How does an expansion of background checks to include gun show and online sales of firearms infringe on the rights of citizens to bear arms?  It is merely saying that people who cannot own firearms are prevented from doing so at more market channels.  Of course, this bill did not even address the private party sales loophole but that is another story.

This is not just a story about the failure to pass common sense and necessary gun control legislation.  It is about the complete ownership of our political process by special interests who only concern is making more money.

On to the links…

Is 70% Renewable Power Possible?  Portugal Just did it for 3 Months—Sure, hydropower was a part of the equation.  Why can’t it be part of the solution?  The key to this story is that it was a portfolio of solutions that provided the power, not one silver bullet, and it included conservation.  Could you imagine if the U.S. grid were 70% renewable?  No, I cannot imagine that scenario.

Solar Grows Up, Now What?—When utility companies are worried about a technology being disruptive and harming profit margins you know that technology’s time has arrived.  As the costs of a total solar PV system continue to fall the economics are only going to favor the technology more.  Get on the bus or get left behind.

Colorado Looks To Raise Renewable Energy Standard To 25 Percent For Rural Electric Co-Ops—States have really become the leaders in pushing for things like renewable standards and gun control and other progressive issues because the politics in Washington D.C. are so broken.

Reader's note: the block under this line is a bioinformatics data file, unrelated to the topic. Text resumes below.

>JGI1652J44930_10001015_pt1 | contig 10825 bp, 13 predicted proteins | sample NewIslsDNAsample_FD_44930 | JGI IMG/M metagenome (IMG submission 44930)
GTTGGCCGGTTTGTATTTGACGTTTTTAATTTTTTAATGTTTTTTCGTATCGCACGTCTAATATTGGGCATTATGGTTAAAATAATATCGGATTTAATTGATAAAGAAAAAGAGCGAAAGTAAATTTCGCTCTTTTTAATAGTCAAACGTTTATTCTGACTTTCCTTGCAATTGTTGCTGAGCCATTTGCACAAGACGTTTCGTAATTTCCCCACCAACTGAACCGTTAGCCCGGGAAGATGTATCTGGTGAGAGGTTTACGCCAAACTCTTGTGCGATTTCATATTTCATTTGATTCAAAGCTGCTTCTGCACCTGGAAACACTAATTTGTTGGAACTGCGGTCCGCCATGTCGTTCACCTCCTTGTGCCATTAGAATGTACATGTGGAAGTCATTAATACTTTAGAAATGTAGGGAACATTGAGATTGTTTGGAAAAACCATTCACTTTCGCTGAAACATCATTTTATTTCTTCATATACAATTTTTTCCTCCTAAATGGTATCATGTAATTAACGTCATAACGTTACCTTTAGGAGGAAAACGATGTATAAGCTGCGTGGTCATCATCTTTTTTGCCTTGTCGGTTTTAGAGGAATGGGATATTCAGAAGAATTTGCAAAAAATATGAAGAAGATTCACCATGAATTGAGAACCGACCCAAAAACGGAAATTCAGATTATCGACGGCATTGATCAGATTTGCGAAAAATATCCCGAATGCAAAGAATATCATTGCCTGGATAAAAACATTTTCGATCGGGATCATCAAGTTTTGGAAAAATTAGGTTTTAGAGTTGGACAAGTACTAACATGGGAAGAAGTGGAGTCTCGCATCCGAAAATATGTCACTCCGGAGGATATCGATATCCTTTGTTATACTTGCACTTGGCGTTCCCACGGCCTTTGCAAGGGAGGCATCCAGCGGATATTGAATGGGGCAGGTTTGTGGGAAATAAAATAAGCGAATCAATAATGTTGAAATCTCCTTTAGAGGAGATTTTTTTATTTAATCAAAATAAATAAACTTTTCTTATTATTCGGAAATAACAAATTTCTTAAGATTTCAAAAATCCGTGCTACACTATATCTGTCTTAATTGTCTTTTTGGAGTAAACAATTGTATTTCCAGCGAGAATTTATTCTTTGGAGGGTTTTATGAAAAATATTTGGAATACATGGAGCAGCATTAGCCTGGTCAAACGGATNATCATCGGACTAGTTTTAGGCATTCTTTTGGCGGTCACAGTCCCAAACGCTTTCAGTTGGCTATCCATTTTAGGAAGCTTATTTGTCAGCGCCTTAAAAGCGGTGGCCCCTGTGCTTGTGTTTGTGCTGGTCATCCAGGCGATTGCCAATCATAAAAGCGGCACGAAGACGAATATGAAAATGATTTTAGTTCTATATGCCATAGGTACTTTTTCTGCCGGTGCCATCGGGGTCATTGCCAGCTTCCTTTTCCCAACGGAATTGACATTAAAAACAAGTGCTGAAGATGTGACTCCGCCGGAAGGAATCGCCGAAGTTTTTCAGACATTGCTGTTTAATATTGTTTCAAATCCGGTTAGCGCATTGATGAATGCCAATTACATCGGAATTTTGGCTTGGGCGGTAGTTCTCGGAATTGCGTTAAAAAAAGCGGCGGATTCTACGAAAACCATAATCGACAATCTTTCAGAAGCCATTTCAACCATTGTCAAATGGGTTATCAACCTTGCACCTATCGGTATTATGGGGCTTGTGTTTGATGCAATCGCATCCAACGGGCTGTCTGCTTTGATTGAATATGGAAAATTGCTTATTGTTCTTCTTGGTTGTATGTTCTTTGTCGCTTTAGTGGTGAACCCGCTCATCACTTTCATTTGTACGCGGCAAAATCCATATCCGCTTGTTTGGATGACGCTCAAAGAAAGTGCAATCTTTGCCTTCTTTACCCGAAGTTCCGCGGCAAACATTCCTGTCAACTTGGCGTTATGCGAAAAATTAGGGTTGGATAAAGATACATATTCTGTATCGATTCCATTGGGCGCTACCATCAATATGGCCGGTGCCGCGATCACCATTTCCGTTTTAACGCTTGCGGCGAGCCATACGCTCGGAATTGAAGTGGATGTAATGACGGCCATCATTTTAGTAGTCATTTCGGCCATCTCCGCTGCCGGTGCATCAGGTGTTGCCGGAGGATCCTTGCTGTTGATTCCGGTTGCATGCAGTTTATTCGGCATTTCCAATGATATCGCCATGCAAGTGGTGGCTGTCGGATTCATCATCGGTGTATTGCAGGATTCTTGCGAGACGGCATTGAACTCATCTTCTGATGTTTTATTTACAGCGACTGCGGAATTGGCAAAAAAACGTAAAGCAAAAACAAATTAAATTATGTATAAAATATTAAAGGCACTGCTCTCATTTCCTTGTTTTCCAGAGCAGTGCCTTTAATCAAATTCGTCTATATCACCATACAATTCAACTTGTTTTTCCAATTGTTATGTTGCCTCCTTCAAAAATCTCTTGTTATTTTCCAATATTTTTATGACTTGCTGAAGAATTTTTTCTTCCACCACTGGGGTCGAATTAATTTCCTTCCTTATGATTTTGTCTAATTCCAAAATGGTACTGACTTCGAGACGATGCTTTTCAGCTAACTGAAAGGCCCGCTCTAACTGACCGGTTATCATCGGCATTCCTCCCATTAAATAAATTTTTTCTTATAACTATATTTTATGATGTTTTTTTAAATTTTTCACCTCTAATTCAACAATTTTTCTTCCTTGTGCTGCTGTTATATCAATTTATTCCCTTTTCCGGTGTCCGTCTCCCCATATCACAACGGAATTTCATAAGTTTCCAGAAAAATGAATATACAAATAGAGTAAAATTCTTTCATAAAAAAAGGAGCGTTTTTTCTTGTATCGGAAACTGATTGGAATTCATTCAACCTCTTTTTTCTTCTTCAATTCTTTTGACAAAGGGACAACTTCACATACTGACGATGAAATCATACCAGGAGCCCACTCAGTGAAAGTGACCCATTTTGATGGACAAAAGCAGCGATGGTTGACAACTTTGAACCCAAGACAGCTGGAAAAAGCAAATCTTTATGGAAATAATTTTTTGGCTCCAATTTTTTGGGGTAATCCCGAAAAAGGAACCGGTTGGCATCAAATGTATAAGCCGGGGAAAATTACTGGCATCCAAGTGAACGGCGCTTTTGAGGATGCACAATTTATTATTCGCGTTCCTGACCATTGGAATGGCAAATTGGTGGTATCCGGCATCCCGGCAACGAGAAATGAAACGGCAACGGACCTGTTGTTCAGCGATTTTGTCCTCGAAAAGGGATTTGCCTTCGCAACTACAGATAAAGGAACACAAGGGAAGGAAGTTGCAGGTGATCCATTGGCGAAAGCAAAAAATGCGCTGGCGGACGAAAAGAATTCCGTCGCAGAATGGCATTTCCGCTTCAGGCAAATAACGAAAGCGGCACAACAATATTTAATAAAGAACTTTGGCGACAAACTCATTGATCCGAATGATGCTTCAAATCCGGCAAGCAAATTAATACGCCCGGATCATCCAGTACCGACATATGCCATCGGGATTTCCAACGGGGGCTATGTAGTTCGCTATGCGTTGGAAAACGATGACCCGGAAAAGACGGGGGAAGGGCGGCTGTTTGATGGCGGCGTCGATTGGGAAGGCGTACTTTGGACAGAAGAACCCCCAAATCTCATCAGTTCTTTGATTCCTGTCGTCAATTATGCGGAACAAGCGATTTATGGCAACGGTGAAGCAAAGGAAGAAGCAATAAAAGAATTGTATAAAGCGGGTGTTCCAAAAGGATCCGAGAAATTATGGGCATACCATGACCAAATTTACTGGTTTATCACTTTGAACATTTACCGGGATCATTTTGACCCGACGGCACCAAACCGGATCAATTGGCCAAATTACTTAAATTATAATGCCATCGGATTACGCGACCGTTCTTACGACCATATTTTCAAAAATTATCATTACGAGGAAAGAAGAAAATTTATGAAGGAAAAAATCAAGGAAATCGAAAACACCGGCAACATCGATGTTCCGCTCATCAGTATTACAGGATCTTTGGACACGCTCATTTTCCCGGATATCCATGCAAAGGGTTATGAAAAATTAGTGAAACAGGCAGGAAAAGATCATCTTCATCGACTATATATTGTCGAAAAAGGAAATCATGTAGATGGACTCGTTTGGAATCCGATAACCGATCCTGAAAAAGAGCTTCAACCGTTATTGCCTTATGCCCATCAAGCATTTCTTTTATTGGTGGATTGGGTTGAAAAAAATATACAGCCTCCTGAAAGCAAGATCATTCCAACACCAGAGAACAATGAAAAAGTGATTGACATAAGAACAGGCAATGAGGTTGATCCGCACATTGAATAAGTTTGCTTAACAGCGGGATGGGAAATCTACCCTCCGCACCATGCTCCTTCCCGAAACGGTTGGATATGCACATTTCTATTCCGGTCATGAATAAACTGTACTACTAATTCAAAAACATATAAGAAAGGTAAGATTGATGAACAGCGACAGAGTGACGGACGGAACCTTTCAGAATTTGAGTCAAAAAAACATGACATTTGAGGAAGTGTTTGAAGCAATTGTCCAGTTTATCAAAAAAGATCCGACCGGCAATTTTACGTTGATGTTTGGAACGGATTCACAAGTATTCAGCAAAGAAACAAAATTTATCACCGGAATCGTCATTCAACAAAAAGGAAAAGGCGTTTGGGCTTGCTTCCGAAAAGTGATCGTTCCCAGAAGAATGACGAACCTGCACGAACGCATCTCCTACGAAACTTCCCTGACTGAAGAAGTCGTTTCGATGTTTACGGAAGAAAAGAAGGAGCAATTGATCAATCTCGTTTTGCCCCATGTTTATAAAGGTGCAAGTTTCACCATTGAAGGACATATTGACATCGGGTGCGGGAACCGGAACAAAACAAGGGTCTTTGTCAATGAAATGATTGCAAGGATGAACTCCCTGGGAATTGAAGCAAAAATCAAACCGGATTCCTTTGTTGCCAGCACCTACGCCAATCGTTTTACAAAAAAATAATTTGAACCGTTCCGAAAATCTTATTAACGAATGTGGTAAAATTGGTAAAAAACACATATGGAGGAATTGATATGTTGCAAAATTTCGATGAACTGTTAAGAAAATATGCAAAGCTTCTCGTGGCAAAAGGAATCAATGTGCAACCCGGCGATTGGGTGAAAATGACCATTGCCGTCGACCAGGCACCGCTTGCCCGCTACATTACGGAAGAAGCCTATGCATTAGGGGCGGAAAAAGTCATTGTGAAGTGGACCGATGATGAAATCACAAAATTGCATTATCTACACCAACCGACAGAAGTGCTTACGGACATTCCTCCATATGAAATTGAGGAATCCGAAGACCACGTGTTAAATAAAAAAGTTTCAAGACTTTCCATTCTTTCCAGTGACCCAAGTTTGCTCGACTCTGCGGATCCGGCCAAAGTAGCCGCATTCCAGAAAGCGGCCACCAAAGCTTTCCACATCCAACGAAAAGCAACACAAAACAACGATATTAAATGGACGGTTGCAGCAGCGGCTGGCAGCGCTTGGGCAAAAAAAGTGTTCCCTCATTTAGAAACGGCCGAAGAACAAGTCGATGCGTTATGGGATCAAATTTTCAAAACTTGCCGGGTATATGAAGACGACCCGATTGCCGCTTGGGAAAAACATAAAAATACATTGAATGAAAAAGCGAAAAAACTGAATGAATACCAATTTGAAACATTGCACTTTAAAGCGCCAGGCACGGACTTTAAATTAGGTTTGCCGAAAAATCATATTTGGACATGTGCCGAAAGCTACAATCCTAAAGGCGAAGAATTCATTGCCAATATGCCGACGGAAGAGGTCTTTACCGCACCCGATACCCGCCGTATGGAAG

EPA Says US Air is Getting Cleaner—Total U.S. greenhouse gas emissions are dropping.  Yippee! Some people attribute the drop to the recession that began in 2008, but long term trends make it appear that this is something slightly more sustainable than a reaction to recession.

Messy US Climate Policy Somehow Working—To say that the US has a climate policy is something of an overstatement, even if you couch it in the terms of being messy or incoherent.  However, while CO2 emissions are expected to rise for the next few decades the peak will not exceed that of 2007.  This tells me that there is room to improve.

How Does Your Utility Rank on Solar Power—Solar is real and it is a growing piece of our energy choice quiver.  The thing that really got me about this article was the chart that shows the top 10 utilities by the amount of solar per customer.  What was good enough to be number 1 in 2011 only gets a utility to number 10 in 2012.  Damn!

Starving Sea Lion Pups Fill California Rescue Centers—No one can figure out why, but starving sea lion pups are washing ashore in vast numbers.  Some estimate that the rate is five times higher than what would be considered normal.  Climate change perhaps?